W3C home > Mailing lists > Public > public-w3process@w3.org > February 2012

Re: AW: "Living Standards"

From: Jeff Jaffe <jeff@w3.org>
Date: Fri, 03 Feb 2012 08:50:22 -0500
Message-ID: <4F2BE61E.9030206@w3.org>
To: "Scheppe, Kai-Dietrich" <k.scheppe@telekom.de>
CC: "public-w3process@w3.org" <public-w3process@w3.org>
On 2/3/2012 4:24 AM, Scheppe, Kai-Dietrich wrote:
> Hello all,
> I just realized that this group has been very quiet, with the last post pretty much exactly a month ago.
> If I may attempt a quick recap.
> Chaals had proposed a discussion on the Living Standard.
> Marcos proposed following a model roughly as WHATWG does.
> Jeff proposed following W3C process as it exists now.

Actually, my position was far more nuanced than this.  Key points were:

  * Early development in CGs with a thought that when ready technology
    ends up in WGs.
  * Overlapping turns in technology when ready for WGs
  * These turns should be done rapidly, in an agile fashion, on schedule

> Discussion then went into more detail, for a couple of posts, and stopped.
> I believe that truth lies somewhere between the current W3C Process and WHATWG, as is so often case in real life.


> The main problem I perceive is that W3C standards could be better delineated as far as their stability goes.
> I do like versioning or some other clear mechanism that says "This standard is now different".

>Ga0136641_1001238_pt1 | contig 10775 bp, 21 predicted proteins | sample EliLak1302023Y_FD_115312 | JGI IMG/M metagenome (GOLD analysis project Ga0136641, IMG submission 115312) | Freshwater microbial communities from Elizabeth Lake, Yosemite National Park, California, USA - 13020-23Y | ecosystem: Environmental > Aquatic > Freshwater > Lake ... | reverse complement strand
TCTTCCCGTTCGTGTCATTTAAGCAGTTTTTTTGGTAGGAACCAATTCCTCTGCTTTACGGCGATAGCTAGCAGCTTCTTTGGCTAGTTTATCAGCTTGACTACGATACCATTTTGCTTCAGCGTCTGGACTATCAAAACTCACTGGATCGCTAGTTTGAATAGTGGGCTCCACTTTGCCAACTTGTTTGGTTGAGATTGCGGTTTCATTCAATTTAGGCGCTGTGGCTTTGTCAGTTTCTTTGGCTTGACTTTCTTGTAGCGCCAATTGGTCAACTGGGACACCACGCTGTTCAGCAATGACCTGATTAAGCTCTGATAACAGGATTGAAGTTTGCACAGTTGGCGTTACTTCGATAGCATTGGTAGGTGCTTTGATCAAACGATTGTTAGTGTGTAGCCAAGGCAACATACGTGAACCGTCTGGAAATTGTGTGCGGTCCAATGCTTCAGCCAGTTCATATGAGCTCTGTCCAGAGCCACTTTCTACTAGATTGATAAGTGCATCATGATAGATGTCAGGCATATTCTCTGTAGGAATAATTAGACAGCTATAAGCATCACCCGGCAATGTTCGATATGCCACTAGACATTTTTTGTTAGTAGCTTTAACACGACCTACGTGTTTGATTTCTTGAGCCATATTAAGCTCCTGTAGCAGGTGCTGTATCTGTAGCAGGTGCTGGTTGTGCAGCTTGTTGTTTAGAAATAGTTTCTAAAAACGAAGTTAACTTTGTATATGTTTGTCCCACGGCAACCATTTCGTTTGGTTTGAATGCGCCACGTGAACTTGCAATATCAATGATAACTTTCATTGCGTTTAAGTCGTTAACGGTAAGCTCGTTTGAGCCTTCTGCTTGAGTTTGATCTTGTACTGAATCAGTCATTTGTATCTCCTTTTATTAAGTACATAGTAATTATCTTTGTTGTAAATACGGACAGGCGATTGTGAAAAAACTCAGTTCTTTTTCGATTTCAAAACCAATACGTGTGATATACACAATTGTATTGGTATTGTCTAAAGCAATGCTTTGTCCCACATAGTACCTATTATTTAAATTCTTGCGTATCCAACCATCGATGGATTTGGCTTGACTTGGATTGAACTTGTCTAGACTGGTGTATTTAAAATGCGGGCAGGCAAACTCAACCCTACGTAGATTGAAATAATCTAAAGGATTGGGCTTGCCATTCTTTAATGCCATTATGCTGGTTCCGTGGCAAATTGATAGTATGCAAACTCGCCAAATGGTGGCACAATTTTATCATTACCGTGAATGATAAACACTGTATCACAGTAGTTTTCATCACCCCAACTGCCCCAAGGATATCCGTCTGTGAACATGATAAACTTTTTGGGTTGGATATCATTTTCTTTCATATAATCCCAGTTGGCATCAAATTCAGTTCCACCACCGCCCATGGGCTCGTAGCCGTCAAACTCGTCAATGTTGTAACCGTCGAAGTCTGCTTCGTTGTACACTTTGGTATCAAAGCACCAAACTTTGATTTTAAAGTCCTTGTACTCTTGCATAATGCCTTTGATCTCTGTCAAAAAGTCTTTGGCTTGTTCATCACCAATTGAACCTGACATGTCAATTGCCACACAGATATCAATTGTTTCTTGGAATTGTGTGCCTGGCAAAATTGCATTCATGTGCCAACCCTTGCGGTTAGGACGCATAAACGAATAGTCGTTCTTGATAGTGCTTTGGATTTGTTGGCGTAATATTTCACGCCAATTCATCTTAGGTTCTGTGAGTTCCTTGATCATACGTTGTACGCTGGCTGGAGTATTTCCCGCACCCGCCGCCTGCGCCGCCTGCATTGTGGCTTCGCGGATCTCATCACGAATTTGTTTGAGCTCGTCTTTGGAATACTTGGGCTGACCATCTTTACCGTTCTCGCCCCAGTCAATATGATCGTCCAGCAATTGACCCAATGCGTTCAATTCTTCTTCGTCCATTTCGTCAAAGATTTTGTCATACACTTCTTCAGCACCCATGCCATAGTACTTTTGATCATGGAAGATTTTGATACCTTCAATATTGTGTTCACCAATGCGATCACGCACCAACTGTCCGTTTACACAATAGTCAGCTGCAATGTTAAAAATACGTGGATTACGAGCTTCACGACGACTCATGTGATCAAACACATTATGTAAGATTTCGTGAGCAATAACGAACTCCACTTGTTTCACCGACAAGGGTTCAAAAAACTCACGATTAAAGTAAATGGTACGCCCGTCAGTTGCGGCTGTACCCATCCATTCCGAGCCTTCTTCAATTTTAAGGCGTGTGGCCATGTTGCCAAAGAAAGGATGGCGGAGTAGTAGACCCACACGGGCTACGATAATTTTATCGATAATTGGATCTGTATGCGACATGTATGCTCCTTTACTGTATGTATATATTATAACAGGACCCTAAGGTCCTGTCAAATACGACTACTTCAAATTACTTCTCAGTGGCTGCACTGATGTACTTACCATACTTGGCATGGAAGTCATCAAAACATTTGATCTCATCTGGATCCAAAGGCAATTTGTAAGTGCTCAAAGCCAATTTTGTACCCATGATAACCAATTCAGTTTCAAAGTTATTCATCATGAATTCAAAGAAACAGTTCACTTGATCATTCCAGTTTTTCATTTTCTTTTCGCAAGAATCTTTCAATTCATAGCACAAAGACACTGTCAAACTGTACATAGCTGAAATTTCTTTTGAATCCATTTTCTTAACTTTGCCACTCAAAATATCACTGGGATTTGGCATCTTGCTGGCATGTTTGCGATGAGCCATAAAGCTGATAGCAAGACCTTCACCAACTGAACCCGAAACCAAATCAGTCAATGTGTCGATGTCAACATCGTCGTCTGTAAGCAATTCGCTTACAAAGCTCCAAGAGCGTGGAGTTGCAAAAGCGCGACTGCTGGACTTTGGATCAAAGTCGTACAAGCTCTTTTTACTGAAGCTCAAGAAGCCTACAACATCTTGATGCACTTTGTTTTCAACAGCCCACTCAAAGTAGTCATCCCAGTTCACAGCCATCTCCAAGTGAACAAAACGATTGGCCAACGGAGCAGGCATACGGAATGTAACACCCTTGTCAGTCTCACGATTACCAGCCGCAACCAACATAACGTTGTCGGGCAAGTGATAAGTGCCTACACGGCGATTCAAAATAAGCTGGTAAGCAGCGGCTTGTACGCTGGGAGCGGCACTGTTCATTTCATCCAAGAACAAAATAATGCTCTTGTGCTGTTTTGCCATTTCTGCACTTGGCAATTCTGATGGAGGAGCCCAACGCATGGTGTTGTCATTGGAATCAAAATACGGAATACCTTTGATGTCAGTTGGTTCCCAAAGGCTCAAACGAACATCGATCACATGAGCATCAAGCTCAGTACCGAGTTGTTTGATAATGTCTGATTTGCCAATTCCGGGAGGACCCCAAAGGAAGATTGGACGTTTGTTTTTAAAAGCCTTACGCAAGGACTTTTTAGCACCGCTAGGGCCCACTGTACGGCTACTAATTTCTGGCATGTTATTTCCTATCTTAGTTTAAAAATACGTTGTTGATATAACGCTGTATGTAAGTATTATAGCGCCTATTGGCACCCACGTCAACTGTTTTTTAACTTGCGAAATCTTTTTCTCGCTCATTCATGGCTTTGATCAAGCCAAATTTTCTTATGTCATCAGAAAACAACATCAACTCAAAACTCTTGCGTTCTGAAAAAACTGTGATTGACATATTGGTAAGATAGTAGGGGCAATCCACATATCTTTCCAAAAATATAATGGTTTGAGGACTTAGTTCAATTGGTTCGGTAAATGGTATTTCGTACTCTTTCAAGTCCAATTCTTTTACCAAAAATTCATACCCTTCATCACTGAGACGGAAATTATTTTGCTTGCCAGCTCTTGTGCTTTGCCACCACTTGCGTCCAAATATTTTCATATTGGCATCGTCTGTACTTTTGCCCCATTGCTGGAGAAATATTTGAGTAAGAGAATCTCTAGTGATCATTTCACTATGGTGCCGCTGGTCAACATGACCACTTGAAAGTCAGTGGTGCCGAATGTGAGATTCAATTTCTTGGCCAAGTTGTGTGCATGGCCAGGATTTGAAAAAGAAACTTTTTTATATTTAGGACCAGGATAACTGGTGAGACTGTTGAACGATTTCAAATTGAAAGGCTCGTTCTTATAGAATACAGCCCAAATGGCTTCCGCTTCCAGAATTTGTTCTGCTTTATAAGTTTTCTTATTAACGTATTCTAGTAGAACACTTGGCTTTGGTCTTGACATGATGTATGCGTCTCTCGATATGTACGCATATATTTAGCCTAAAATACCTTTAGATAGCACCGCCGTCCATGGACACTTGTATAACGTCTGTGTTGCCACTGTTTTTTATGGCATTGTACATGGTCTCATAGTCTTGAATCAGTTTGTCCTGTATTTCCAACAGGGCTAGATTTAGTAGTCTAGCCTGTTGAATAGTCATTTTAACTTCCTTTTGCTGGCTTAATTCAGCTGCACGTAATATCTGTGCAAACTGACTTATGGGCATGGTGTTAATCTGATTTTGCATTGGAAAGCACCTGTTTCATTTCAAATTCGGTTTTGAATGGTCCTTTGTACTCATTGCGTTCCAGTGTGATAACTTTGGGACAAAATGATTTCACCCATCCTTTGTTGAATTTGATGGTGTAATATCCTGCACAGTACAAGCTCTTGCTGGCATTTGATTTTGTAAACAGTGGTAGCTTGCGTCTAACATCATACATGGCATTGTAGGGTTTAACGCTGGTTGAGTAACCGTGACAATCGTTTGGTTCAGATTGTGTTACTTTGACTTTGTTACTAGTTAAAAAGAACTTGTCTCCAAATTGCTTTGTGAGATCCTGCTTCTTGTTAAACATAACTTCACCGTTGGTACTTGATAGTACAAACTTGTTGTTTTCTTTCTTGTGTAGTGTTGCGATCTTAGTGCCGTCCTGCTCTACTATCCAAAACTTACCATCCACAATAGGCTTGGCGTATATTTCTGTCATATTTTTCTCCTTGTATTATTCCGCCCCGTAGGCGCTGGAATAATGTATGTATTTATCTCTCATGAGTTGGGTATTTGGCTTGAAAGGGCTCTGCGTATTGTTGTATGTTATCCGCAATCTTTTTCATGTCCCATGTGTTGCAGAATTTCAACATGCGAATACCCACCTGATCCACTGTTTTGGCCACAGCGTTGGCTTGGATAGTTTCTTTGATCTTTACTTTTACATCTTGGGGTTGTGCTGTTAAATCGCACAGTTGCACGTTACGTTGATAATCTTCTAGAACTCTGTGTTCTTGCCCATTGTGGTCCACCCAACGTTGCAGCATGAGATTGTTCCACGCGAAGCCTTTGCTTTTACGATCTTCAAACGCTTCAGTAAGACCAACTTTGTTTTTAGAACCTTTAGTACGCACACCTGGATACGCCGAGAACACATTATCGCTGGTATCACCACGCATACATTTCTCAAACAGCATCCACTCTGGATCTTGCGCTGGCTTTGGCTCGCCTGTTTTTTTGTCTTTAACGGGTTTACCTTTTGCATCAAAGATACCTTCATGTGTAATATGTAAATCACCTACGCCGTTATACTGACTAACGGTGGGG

> I don't like that so much time is spent discussing details, while remaining at purely theoretical level.
> Wouldn't it be better to have real implementation, real feedback, be the ultimate judge on whether solution A or B is the right one?
> Taking hints from agile development methods one could envision the following:
> 1. Standard creation, following a 80/20 rule
>    - addressing the major issues
>    - dealing with major compatibility issues
> 2. Issuing the document as some pre-cursor
>    - get implementations
>    - get first feedback
>    - declare stable what can be reasonable seen as such (sectioning)
>      (notwithstanding coming further development, changes in technology, etc.)
> 3. Setup a transparent process to move the standard forward
>    - collect all feedback from the community and create changes
>    - have clearly defined goals for the next release
>    - have a clear schedule when that release will be ready
>    - issue changes to the spec according to that schedule
> 4. Revisit
>    - Reiterate this until done
> This way, at least as I can envision it, the advantages would be:
> - much earlier inclusion of the public community
> - earlier and reality based feedback from that community
> - focus on the important issues first
> - proven implementations
> - avoid, as much as possible, philosophical arguments about approach
> - clearly defined stability and instability
> So, just some thoughts to prompt further discussions.
> Putting on fire retardant suit
> Kai
Received on Friday, 3 February 2012 13:50:26 UTC

This archive was generated by hypermail 2.4.0 : Friday, 17 January 2020 17:51:08 UTC